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Seniors Worry About Medicare Cuts

Ruby de Luna

Washington seniors are worried they could lose their doctors unless congress makes long–term changes to Medicare payments. That's according to a recent survey of AARP members. KUOW's Ruby de Luna reports that the concern is real as more and more doctors decide not to accept new Medicare patients.


The survey shows that 84 percent of AARP members worry about losing their doctors. Ingrid McDonald of the Washington state AARP says that sentiment is consistent across the political spectrum. It doesn't matter if respondents were Democrats, Republicans or Independents.

Mc Donald: "For a lot of older people, after their kids and grandkids, their doctor is one of the most important people in their lives — so this is a hot, emotional button. So the idea that their doctor may no longer be willing to treat them is very disconcerting."

AARP has conducted similar surveys in other states with the same results. The survey highlights a problem that has persisted for years. In 1997 Congress passed a formula that determines Medicare payments for physician services. The formula is also known as Sustainable Growth Rate (SGR). The formula also features automatic cuts to control Medicare spending. But in the past few years those cuts never kicked in because Congress stepped in, often at the last minute, to delay cuts. For primary care physicians the current system creates a lot of uncertainty.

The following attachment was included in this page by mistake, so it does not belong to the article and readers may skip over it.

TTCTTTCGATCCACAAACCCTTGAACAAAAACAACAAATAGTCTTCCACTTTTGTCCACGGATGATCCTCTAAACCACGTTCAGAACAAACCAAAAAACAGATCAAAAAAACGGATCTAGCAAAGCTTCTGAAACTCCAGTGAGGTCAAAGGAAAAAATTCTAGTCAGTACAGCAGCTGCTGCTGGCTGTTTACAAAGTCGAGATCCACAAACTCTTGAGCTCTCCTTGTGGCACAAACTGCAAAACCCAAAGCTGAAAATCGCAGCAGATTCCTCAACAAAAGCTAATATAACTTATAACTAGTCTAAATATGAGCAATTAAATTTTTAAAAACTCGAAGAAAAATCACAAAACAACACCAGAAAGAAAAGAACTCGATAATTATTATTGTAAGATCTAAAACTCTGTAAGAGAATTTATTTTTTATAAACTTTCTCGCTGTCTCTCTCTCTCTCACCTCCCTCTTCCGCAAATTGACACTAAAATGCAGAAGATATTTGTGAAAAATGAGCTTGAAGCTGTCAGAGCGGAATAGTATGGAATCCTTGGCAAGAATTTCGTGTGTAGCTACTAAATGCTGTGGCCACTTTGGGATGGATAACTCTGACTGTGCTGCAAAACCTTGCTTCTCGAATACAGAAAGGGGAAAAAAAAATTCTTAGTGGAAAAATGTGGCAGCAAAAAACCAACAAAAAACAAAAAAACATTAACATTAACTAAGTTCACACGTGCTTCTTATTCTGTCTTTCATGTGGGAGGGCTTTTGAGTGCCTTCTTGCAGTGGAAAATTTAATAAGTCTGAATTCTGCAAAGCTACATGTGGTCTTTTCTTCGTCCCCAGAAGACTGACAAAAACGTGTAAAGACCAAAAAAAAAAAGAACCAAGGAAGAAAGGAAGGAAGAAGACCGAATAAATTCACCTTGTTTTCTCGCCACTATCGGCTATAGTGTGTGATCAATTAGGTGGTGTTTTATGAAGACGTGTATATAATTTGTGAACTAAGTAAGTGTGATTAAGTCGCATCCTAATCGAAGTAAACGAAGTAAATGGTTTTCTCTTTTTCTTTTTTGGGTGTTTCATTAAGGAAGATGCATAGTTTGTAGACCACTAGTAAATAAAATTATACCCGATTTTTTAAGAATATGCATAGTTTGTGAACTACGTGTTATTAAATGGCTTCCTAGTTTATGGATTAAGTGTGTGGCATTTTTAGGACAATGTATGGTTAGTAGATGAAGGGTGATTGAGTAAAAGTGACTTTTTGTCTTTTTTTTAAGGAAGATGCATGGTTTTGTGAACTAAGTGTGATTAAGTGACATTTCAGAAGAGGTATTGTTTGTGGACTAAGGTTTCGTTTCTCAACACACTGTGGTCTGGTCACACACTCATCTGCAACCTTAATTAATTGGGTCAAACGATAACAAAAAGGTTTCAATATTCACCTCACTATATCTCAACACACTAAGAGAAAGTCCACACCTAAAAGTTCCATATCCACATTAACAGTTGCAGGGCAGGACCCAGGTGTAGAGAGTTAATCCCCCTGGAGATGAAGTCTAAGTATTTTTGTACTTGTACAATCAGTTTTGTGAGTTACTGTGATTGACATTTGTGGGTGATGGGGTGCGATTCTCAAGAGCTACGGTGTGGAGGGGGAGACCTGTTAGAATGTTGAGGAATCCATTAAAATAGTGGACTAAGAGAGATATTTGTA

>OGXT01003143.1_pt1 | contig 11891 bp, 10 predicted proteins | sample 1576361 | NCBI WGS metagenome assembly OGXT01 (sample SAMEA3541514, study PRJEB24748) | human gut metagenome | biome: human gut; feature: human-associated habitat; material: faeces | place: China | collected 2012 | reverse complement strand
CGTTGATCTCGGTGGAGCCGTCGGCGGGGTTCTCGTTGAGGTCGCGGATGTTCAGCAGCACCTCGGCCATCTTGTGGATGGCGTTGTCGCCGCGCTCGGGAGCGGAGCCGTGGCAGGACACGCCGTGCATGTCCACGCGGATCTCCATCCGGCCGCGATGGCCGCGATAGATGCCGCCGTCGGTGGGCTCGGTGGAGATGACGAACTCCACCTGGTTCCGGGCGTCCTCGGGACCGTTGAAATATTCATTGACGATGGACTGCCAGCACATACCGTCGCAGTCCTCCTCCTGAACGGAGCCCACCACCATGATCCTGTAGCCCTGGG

Stream: "One of the things that often people don't think of when they think of health care is that most physician offices in fact are small offices, four or five or fewer physicians, and really operate as any small business."

Dr. Glen Stream is a family physician in Spokane. He's also president–elect of the American Academy of Family Physicians.

Stream: "They have significant expenses that are going up over time, and so if there is a significant decrease in revenues to the practice, you have a business problem like you would in any other business where your expenses start to exceed your resource."

Stream says the formula doesn't take into account the costs of technological innovations or new medications that give rise to health care. Adding pressure is the growing number of baby boomers who qualify for Medicare. Already the American Medical Association says many doctors are no longer accepting new Medicare patients. The trend could get worse unless Congress comes up with long term funding solution.

A 23 percent cut in Medicare payments was scheduled to take effect this week. Congress just passed a bill to block those cuts until January 1, 2011. But doctors and consumer advocacy groups are calling for a 12 month reprieve to give lawmakers time to come up with a permanent fix.

I'm Ruby de Luna, KUOW News.

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